Treatment of Canine Multicentric Lymphoma Through Vascular Access Port vs. Peripheral Venous Catheter*

16 de junho de 2020


Brunna de Souza Barni, José Ricardo Herrera Becerra, Silvana Bellini Vidor, Mariana Pires de Oliveira, Luciane Cristina Vieira, Calvin Braga Gnoatto, Stella de Faria Valle, Cristiano Gomes, Giordano Cabral Gianotti, Emerson Antonio Contesini


Background: Vascular access port (VAP) was developed for the administration of chemotherapeutic agents, minimizing
local drug reactions and complications associated with migration of peripheral venous catheter (PVC) in humans. The
device is widely used in human oncology and has gained importance in veterinary oncology, especially in long treatment
regimens, as in the case of canine lymphoma. VAP favors therapy and the animals life quality. The aim of this study was
to describe the use of VAP in dogs, comparing to PVC access, during canine lymphoma chemotherapeutic treatment.

Materials, Methods & Results: Eleven dogs with multicentric lymphoma which required chemotherapy were selected
for the study. The dogs were randomly allocated to two groups with five and six animals, and each group received the
chemotherapy protocol through the PVC (n= 5) or VAP (n= 6). For the sake of standardization, assessments were made
whenever the dogs received vincristine sulfate, despite the use of the infusion system in all sessions of the MadisonWisconsin protocol. A VAP was implanted into the right external jugular vein of six dogs under inhalational anesthesia,
using the Seldinger technique. Systolic blood pressure (SBP) levels and handling time during chemotherapy sessions were
compared in both groups in three time periods during the procedures: 10 min after arrival to each chemotherapy (P1);
immediately after placement of the PVC or puncture of the VAP reservoir (P2); and at the end of chemotherapy (P3). The
arithmetic mean of five consecutive assessments was used in each time period. In the chemotherapy sessions, the mean of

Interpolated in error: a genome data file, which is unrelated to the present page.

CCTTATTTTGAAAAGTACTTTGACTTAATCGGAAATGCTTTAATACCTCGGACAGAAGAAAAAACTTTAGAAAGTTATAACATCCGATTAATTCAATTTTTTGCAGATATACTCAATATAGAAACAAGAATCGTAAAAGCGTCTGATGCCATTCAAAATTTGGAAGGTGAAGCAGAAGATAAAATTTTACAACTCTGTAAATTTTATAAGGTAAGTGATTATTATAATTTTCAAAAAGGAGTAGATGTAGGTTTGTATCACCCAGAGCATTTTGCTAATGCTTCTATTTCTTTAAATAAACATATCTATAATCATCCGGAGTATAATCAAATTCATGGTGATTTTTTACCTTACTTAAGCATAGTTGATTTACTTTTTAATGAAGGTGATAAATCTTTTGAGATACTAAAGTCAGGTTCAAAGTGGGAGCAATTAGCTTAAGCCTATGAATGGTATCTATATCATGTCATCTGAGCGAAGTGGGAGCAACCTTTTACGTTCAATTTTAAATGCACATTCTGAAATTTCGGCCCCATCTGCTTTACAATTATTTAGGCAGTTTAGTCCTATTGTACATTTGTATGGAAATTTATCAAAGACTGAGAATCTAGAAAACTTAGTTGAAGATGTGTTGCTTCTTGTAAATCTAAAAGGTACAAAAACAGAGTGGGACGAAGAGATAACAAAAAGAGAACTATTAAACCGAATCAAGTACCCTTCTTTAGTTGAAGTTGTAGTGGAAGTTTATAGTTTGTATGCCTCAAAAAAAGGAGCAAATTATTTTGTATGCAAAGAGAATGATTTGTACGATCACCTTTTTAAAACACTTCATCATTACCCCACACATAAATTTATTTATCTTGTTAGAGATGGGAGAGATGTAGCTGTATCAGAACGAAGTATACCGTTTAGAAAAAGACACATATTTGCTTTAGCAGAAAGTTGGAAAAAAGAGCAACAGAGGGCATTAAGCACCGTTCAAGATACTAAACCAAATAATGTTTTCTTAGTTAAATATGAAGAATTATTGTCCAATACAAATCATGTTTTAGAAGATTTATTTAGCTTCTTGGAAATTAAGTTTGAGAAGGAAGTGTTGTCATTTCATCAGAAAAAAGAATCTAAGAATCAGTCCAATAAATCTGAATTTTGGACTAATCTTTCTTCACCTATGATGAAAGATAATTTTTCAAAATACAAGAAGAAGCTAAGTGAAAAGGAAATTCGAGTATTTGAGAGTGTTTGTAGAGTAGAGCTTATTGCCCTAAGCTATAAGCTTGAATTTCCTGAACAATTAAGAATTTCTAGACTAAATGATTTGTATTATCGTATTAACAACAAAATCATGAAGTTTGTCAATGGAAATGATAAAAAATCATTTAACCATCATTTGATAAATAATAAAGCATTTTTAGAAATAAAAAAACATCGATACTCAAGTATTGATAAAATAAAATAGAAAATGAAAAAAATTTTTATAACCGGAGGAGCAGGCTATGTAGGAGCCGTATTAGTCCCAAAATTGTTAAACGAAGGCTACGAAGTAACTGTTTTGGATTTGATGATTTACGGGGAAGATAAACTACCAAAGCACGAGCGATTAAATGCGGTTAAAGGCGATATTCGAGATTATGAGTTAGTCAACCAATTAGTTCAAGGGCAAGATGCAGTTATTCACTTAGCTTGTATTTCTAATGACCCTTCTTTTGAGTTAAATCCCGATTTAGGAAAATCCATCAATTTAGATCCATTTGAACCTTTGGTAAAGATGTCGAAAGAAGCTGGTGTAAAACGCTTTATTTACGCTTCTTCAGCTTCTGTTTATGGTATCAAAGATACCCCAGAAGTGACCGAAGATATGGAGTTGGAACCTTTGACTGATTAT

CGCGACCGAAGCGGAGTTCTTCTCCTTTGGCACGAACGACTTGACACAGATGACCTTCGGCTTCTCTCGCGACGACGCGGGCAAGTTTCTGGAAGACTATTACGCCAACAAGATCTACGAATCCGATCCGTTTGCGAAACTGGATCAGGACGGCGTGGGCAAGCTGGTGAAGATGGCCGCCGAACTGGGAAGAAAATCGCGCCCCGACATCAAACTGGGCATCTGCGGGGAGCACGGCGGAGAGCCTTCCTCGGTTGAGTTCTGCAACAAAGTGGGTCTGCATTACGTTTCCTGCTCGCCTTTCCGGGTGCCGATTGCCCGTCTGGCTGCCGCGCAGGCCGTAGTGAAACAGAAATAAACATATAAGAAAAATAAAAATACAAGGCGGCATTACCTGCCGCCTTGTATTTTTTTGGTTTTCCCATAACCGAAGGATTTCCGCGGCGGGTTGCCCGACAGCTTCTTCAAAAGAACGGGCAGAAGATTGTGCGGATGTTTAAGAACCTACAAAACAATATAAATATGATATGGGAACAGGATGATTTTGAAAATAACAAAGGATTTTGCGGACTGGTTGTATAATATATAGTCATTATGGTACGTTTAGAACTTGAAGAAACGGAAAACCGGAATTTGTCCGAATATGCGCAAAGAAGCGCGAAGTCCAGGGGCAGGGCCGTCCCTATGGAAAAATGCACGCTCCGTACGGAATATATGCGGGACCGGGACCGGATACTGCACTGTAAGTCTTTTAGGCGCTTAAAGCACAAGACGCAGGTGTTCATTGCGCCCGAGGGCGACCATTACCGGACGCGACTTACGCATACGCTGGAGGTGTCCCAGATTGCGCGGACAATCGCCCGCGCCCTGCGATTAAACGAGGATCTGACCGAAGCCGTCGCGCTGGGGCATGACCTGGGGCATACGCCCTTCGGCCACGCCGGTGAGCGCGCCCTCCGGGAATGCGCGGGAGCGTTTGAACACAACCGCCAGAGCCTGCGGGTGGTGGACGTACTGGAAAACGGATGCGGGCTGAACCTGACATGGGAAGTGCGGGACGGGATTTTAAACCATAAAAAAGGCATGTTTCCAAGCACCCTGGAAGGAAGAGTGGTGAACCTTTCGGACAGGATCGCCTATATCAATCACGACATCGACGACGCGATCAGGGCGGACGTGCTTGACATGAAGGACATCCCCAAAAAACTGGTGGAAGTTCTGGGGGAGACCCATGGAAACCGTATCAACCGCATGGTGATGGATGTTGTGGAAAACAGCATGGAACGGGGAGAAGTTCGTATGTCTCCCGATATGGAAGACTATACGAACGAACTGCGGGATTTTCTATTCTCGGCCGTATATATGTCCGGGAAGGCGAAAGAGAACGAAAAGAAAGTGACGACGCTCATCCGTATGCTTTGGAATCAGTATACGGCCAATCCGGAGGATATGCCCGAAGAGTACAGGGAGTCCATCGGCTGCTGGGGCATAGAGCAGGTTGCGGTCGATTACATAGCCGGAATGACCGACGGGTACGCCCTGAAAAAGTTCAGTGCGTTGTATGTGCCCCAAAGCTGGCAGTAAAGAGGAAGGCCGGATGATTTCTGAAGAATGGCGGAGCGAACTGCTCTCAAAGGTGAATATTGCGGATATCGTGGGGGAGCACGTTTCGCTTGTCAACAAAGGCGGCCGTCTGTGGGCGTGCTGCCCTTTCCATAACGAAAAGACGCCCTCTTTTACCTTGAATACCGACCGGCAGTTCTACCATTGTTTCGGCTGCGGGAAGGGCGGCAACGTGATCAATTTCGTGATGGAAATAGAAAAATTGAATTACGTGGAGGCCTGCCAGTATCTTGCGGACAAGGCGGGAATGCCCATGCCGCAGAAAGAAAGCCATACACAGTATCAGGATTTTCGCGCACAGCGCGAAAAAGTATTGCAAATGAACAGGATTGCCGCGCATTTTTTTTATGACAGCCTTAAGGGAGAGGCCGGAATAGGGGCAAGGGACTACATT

SBP variation decreased statistically significant in the VAP group compared to PVC group. SBP decreased from P1 to P2
and from P1 to P3 in all sessions (S1, S2, and S3) in the VAP group, and increased in the PVC group. The handling time
of VAP group was 110.6 ± 8.4 s, compared to 219.2 ± 24.7 s (mean ± standard error) in the PVC group, showing statistically significant difference (P < 0.001). VAP surgical implantation time averaged 37 min, decreasing gradually from the
first (55 min) to the last patient (21 min).

Discussion: SBP levels suggest that the VAP group was calmer from the beginning to the end of the sessions, showed
lower SBP levels, and required shorter handling time than did the PVC group. Blood pressure is one of the most objective ways to assess welfare or stress in dogs. When dog feels threatened or scared, its body automatically enters a state of
emergency and, among several changes, blood pressure increases. VAP surgical implantation in dogs have easy learning,
as previously described, proven by implantation time progressive reduction. The Seldinger technique is the method of
choice for catheter implantation in humans. Dissection of the jugular vein is an alternative, however, the technique with
a single incision and venipuncture is less invasive than its modifications. The jugular vein was used because is the site of
choice for central accesses in veterinary practice, with a shorter path to the right atrium and smaller rates of catheter misplacement, reducing the risk of pneumothorax, venous thrombosis, and pinch-off syndrome. VAP surgical implantation in
dogs have easy learning, proven by the implantation time progressive reduction. The study confirmed that VAP promoted
animal welfare, shortened chemotherapy sessions, and caused less discomfort to dogs treated for multicentric lymphoma,
as indicated by the reduction in SBP, when compared to the PVC group.


antineoplastic therapy, canine, oncology, port-a-cath.

Palavras chaves:

terapia antineoplásica, oncologia canina, cateter

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